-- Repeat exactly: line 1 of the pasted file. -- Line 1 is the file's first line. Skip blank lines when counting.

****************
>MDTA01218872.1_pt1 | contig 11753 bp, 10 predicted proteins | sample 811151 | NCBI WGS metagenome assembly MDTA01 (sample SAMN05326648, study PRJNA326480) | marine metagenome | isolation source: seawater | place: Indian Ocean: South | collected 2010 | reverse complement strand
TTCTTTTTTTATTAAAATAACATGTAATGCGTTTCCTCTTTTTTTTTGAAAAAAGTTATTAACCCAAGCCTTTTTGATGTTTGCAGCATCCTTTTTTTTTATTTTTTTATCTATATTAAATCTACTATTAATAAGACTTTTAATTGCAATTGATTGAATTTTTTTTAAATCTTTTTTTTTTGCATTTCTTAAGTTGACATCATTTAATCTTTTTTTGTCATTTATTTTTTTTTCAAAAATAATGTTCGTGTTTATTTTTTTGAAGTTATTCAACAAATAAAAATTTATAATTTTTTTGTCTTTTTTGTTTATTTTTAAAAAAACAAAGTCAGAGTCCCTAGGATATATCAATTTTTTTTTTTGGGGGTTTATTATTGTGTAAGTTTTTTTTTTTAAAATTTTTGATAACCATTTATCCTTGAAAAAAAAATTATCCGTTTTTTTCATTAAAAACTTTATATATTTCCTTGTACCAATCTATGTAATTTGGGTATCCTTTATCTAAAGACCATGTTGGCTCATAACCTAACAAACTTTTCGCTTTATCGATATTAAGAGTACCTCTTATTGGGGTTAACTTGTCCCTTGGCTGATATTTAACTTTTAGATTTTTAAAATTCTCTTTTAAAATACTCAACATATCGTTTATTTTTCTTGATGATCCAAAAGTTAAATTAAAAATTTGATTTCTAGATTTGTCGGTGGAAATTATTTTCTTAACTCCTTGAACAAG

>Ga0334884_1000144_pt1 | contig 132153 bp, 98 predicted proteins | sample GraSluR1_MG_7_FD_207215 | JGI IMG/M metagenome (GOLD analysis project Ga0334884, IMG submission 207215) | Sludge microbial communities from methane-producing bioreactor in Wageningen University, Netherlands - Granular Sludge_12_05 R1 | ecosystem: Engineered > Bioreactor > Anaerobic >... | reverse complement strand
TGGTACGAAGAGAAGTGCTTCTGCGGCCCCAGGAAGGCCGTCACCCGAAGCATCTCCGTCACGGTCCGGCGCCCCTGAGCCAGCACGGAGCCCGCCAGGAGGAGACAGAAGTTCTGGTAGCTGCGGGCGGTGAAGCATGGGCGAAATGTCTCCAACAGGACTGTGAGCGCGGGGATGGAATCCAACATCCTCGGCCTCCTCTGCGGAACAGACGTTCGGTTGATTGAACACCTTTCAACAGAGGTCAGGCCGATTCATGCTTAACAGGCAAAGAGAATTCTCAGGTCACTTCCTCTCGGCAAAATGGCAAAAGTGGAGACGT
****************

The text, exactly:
>MDTA01218872.1_pt1 | contig 11753 bp, 10 predicted proteins | sample 811151 | NCBI WGS metagenome assembly MDTA01 (sample SAMN05326648, study PRJNA326480) | marine metagenome | isolation source: seawater | place: Indian Ocean: South | collected 2010 | reverse complement strand